Pam’s Pictorama Post: This little piggy showed up at our local haunt which has supplied us with a few other items over the past year or so. Most recently a rather splendid elephant bank I wrote about here. (A glorious reveal of another one pending for a near term future post!)
The other day without really meaning to, Kim and I wandered in on one of our trips to or from on that particular block. This block is on the path of our trips to a Vietnamese take-out place we favor, our pet food store and is the block we stroll up and down while waiting for our Mexican food to be prepared for pick up. I like to stop and look in the window and occasionally I breakdown and purchase something. The fact that they keep odd hours makes it easier not to resist actual purchases as our strolls seem to rarely matchup with their being open.
However, a week or so ago we were out on a Saturday afternoon and they were open and we wandered from front window to being in the store. We had noticed this little fellow through the window a week or so before. He seemed rather singular and so he has joined the ranks here at Deitch Studio.
This piggy turns out to be very popular and widely available (currently examples are available on Etsy and other sites) and seems to have been produced over a long period of time starting in the teens, by the maker Hubley. (Another item from this shop is a great dog bank that was made by Hubley. You can find that post here. Seems like I am starting a de facto bank collection via these folks!)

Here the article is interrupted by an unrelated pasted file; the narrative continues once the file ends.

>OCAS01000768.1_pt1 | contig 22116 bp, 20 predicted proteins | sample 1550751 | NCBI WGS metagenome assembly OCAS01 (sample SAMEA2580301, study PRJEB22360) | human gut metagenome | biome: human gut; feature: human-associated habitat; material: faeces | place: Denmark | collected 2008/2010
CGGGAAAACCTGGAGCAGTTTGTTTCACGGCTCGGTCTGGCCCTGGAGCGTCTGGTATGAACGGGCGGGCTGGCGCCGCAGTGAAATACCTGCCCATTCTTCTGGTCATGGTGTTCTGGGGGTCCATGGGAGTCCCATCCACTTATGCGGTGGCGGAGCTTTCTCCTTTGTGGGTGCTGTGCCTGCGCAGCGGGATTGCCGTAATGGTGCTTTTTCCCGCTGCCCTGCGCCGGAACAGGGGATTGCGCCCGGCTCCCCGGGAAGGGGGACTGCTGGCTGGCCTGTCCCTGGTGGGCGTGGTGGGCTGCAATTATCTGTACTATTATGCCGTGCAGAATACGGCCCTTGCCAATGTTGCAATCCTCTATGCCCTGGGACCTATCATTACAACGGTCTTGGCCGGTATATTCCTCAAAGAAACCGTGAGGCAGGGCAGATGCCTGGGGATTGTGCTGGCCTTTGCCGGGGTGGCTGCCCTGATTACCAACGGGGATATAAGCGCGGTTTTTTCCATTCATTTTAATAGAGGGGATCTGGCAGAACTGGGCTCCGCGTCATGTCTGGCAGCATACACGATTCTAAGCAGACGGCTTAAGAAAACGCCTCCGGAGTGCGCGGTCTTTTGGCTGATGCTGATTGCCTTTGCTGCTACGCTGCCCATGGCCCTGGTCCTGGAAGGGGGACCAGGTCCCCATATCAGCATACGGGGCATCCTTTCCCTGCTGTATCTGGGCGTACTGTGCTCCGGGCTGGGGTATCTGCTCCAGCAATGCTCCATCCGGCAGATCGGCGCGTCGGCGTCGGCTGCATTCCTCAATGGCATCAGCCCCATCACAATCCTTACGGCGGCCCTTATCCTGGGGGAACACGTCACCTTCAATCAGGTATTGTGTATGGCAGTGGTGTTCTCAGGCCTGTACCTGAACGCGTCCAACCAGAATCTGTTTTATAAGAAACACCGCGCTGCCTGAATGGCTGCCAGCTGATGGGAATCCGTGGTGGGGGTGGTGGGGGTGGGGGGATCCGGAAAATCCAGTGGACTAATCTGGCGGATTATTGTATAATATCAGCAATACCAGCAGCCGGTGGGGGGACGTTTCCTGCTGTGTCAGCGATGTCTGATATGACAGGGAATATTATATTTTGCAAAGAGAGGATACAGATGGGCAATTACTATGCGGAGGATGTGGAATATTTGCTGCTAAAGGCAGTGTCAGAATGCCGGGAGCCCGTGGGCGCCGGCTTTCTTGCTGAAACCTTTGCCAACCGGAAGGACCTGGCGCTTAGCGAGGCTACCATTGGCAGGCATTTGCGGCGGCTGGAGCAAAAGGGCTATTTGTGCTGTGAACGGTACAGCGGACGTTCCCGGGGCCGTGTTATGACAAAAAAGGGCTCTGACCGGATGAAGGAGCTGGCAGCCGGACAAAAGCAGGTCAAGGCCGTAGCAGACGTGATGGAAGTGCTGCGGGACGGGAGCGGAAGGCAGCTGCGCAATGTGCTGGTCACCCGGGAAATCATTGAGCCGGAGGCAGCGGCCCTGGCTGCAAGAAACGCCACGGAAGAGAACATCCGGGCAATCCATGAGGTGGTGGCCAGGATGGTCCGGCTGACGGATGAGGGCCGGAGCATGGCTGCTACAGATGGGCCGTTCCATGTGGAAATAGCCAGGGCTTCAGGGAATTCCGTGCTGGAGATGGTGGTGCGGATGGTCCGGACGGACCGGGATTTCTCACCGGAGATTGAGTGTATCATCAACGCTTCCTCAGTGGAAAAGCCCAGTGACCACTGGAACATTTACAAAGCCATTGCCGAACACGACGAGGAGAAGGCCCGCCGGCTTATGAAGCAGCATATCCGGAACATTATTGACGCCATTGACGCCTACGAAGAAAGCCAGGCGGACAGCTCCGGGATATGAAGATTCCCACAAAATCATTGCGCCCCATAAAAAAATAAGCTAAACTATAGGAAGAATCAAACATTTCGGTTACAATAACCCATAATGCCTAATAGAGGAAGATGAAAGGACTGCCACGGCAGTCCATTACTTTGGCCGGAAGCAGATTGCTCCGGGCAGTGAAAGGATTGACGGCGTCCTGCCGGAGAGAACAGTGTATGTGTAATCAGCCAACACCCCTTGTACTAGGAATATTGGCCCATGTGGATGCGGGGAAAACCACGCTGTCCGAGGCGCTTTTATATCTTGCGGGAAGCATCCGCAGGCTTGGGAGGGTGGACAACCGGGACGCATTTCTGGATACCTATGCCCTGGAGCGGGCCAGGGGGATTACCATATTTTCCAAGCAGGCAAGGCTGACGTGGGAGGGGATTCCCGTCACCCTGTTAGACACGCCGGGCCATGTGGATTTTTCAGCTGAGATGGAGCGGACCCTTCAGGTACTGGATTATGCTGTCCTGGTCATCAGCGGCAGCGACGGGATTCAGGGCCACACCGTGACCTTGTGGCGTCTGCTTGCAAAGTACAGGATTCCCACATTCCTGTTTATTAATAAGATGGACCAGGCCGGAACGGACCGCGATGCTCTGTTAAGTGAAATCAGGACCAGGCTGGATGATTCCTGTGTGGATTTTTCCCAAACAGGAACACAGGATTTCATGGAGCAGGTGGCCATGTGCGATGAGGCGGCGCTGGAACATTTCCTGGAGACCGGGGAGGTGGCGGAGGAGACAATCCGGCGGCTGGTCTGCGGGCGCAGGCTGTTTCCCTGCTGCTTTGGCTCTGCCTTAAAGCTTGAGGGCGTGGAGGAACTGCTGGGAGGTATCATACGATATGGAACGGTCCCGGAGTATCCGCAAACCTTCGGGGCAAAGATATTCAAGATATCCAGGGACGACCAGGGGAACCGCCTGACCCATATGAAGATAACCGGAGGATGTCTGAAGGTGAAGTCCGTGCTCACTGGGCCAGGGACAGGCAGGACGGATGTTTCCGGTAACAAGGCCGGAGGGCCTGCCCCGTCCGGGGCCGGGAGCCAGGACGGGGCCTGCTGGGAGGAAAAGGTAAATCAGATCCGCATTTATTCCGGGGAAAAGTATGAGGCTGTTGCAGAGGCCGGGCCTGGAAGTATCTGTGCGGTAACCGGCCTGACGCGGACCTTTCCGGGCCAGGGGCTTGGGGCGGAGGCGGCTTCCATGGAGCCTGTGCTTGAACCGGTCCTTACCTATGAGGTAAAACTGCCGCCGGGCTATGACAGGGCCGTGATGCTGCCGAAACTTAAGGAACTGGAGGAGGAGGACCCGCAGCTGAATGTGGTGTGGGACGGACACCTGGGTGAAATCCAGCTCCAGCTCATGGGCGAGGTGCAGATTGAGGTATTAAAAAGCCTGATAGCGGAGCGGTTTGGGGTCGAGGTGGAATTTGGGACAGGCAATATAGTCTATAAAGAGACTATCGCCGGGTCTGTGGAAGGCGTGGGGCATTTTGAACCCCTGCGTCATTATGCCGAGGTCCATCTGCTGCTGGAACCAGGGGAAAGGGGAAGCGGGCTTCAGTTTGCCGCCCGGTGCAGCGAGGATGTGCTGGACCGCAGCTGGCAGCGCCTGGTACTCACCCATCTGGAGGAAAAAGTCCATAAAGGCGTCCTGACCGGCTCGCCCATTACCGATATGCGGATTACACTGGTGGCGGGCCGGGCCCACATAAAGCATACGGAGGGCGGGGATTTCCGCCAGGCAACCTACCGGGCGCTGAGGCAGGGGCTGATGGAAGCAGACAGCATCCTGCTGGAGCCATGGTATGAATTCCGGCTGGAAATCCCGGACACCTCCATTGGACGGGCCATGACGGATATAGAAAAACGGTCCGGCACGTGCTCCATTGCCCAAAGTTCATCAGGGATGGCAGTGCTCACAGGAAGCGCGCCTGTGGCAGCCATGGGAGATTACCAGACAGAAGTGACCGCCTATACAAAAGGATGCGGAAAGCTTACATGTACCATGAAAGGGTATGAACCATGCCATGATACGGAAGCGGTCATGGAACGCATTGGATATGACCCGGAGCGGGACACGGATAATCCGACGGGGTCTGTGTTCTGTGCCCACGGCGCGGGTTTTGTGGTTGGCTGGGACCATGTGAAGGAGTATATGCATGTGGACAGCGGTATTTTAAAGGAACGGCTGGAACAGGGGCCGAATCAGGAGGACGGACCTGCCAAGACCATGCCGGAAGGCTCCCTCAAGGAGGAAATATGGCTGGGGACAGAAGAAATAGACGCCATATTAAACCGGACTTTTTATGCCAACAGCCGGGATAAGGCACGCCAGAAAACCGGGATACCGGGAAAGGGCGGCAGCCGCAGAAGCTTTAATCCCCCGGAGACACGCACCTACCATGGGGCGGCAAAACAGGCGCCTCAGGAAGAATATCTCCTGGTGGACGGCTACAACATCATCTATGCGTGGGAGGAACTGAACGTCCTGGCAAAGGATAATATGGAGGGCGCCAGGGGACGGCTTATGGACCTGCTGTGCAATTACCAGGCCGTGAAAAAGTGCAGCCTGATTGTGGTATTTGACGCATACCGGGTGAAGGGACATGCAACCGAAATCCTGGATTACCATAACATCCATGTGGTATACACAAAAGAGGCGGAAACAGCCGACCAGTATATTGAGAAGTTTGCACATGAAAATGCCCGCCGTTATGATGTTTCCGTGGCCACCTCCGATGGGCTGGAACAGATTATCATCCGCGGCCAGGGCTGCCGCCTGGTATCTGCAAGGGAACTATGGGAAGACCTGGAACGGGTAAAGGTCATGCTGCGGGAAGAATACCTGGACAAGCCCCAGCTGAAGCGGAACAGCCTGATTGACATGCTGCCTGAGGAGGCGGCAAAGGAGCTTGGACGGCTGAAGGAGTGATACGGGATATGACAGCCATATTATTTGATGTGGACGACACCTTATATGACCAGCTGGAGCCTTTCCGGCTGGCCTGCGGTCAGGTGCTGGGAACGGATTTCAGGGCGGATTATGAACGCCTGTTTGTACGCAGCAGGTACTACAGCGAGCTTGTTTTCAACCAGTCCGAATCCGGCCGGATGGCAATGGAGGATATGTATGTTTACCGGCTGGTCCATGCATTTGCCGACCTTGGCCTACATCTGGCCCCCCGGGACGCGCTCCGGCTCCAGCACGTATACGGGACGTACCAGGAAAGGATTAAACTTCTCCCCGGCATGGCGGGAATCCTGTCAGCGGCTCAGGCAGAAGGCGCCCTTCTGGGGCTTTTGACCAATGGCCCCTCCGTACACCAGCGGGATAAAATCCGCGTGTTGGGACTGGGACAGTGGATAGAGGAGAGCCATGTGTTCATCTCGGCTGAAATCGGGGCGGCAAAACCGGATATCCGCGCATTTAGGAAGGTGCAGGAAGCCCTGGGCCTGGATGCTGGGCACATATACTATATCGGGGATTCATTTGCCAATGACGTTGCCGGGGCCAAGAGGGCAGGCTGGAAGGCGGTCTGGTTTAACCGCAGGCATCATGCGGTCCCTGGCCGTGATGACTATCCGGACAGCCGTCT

On my version the sign he sports is easily read, The wise pig/ Save a penny yesterday another save today tomorrow save another to keep the wolf away. Below that, on his little stand, it proclaims Thrifty. I feel he is both smiling and yet has a concerned expression. Encouraging you to save and concerned for your future well-being. Other versions of the bank feature the pig with a big pink mouth – making me think of the phrase, lipstick on a pig.
He is pleasantly chipped and handled. I alway wonder about these banks how many pennies, nickels and dimes you could realistically have fit in. The effort to loosen and remove the bolt at the back seems beyond a child – perhaps the whole point? Or maybe kids just jiggled the money out of the slot again. I would say none of my banks, for all their decades in existence, show any evidence that they were ever unscrewed and opened. Teaching children thrift indeed.
I wrote a bit about banks I had as a child in a post here. The one below is a reasonably close clone of my memory of the very traditional one that was beloved to me as a child. Mine may have been a model that was slightly older or newer. I don’t remember the one ear down, but it was a long time ago. This piggy had a cork holder in the bottom I believe. I may have kept coins in him (her?), but I think mostly I just liked it.
My “real” bank was a small safe someone gave me. Loren and I were each given one and I used mine for many years, tucking away both bills and coins. Later in life I adopted the habit of keeping bills in my dresser drawer – Loren was fond of the sticking it in old purses method of storage. We had proper savings accounts as kids too.
I also remember Christmas Clubs – does anyone else? A small amount would be deducted throughout the calendar year and put into an interest bearing savings account. Those must have been an administrative nightmare for banks, but it got people into the bank and to create savings accounts I guess. A quick search tells me that there are still a few that do it, although of course now it is an automatic deduct from your account, not the charming little passbooks of years ago.